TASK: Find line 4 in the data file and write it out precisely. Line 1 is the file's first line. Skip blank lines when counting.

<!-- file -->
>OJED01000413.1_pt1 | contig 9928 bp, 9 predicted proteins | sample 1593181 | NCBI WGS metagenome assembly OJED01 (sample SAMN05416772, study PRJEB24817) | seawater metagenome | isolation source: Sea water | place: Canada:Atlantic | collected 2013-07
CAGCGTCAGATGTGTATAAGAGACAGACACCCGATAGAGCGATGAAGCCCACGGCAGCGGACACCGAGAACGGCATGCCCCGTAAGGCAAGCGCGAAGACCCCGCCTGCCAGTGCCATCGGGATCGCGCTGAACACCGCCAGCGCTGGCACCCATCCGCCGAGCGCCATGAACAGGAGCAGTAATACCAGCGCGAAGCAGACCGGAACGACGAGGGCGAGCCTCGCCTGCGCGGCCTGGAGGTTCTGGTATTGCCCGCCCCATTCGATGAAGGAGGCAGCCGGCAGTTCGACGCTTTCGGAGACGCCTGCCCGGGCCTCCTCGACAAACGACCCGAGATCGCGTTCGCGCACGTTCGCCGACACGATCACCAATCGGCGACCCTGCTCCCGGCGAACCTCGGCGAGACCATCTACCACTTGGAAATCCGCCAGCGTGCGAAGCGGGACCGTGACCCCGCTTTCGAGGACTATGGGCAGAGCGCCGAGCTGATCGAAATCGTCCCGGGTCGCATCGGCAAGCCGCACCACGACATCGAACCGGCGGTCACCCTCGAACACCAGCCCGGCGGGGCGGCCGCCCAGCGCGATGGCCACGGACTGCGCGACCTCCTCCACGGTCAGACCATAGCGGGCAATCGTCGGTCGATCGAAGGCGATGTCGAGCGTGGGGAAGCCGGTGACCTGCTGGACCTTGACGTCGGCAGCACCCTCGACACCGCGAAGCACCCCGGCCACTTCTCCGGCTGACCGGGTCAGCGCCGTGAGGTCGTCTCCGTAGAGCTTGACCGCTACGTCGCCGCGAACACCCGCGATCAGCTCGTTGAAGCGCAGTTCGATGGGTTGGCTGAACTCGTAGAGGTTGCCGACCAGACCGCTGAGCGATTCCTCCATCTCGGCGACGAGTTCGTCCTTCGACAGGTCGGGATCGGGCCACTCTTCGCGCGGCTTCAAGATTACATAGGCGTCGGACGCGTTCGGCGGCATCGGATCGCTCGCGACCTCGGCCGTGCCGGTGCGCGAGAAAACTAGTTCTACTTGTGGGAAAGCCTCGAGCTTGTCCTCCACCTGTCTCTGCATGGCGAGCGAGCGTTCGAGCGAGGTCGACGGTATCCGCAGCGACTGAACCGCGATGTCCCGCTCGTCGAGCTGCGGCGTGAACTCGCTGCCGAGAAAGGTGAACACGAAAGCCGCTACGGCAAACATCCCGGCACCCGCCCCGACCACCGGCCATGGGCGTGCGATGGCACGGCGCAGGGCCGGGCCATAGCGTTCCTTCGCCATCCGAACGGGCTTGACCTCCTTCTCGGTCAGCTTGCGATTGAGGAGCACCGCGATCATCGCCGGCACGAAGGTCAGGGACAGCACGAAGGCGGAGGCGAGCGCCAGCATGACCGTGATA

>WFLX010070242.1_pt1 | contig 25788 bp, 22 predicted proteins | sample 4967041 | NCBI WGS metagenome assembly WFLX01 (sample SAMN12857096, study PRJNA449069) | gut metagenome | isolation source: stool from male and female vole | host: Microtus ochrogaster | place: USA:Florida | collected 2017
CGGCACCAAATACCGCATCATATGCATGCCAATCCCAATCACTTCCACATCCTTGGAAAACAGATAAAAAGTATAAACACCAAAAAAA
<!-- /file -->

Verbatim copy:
CGGCACCAAATACCGCATCATATGCATGCCAATCCCAATCACTTCCACATCCTTGGAAAACAGATAAAAAGTATAAACACCAAAAAAA